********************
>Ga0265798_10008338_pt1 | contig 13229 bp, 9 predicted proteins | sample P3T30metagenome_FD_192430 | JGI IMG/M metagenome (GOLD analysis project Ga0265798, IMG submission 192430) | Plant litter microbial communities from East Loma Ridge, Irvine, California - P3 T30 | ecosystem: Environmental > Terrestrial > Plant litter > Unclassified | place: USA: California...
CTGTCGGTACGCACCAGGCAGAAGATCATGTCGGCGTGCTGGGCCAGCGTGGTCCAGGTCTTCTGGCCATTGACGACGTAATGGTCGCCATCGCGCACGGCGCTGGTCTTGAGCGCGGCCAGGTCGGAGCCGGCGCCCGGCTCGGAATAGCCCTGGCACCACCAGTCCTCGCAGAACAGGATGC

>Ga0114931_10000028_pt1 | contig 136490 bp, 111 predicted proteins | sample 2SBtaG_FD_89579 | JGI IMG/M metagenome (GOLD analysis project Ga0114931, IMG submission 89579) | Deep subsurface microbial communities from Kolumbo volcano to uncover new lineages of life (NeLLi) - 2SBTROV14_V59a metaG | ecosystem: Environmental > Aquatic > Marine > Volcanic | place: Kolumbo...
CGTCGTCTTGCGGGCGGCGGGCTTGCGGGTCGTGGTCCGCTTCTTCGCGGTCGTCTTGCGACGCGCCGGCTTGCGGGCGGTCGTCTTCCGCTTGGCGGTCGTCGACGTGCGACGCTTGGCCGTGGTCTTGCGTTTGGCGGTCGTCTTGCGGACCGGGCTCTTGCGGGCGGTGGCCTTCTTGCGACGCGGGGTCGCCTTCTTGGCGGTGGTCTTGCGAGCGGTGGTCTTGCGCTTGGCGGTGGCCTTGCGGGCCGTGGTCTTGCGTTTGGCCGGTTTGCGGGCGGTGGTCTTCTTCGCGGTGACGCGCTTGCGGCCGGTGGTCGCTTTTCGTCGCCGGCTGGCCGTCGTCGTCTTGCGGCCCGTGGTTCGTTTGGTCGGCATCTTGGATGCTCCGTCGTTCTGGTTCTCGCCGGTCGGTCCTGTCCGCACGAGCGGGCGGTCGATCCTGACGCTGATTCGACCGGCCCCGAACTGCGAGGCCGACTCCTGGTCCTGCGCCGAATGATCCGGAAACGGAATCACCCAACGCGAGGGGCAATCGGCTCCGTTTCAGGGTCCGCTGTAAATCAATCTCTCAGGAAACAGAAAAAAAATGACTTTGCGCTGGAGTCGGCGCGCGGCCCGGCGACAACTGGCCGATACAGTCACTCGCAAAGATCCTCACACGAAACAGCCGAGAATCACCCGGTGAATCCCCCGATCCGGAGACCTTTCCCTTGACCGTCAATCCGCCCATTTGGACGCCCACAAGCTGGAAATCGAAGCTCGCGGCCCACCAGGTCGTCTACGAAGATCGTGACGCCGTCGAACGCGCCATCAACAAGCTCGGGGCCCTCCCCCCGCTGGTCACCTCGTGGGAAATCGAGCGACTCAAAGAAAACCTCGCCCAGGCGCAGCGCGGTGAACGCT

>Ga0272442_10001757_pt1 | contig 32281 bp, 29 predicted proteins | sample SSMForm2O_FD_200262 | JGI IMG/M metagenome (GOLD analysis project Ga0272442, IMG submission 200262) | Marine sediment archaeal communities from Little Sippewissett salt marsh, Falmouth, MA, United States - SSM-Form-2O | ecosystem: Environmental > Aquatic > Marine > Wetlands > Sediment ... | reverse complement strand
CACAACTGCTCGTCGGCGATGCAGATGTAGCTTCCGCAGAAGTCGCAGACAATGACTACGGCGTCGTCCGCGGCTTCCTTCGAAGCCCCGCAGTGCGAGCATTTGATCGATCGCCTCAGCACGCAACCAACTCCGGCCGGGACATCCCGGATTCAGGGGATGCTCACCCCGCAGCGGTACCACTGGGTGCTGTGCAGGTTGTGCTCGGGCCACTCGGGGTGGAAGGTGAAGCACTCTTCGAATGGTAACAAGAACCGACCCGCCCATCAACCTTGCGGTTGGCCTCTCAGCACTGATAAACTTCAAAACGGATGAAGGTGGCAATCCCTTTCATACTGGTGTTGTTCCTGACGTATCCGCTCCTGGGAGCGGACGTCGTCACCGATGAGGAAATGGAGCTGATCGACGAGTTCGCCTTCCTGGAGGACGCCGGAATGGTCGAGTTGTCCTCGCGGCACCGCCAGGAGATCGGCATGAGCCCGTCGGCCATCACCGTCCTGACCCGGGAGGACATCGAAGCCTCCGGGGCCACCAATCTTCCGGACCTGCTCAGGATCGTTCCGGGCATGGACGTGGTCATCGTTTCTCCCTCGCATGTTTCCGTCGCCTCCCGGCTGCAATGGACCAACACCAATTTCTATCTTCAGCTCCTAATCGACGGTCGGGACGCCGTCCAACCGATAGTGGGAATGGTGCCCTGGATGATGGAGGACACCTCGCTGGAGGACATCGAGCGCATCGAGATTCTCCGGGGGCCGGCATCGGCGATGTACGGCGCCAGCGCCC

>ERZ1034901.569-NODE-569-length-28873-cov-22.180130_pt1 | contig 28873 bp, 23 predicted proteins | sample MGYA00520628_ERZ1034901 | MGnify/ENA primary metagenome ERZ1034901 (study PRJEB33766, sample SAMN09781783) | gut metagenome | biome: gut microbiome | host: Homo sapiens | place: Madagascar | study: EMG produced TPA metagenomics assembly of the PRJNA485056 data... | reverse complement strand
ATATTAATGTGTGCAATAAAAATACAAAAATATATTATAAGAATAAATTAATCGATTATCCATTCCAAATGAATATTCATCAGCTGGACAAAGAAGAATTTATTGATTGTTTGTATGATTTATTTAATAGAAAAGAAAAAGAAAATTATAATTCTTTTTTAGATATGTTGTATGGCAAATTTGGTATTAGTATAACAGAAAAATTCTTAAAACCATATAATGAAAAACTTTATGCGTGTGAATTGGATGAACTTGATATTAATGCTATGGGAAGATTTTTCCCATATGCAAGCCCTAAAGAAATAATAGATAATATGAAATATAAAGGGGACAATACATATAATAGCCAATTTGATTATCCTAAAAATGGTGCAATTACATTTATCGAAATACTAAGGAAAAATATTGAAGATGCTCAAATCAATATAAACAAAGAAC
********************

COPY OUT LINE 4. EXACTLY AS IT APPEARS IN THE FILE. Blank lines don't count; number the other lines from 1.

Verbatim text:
CGTCGTCTTGCGGGCGGCGGGCTTGCGGGTCGTGGTCCGCTTCTTCGCGGTCGTCTTGCGACGCGCCGGCTTGCGGGCGGTCGTCTTCCGCTTGGCGGTCGTCGACGTGCGACGCTTGGCCGTGGTCTTGCGTTTGGCGGTCGTCTTGCGGACCGGGCTCTTGCGGGCGGTGGCCTTCTTGCGACGCGGGGTCGCCTTCTTGGCGGTGGTCTTGCGAGCGGTGGTCTTGCGCTTGGCGGTGGCCTTGCGGGCCGTGGTCTTGCGTTTGGCCGGTTTGCGGGCGGTGGTCTTCTTCGCGGTGACGCGCTTGCGGCCGGTGGTCGCTTTTCGTCGCCGGCTGGCCGTCGTCGTCTTGCGGCCCGTGGTTCGTTTGGTCGGCATCTTGGATGCTCCGTCGTTCTGGTTCTCGCCGGTCGGTCCTGTCCGCACGAGCGGGCGGTCGATCCTGACGCTGATTCGACCGGCCCCGAACTGCGAGGCCGACTCCTGGTCCTGCGCCGAATGATCCGGAAACGGAATCACCCAACGCGAGGGGCAATCGGCTCCGTTTCAGGGTCCGCTGTAAATCAATCTCTCAGGAAACAGAAAAAAAATGACTTTGCGCTGGAGTCGGCGCGCGGCCCGGCGACAACTGGCCGATACAGTCACTCGCAAAGATCCTCACACGAAACAGCCGAGAATCACCCGGTGAATCCCCCGATCCGGAGACCTTTCCCTTGACCGTCAATCCGCCCATTTGGACGCCCACAAGCTGGAAATCGAAGCTCGCGGCCCACCAGGTCGTCTACGAAGATCGTGACGCCGTCGAACGCGCCATCAACAAGCTCGGGGCCCTCCCCCCGCTGGTCACCTCGTGGGAAATCGAGCGACTCAAAGAAAACCTCGCCCAGGCGCAGCGCGGTGAACGCT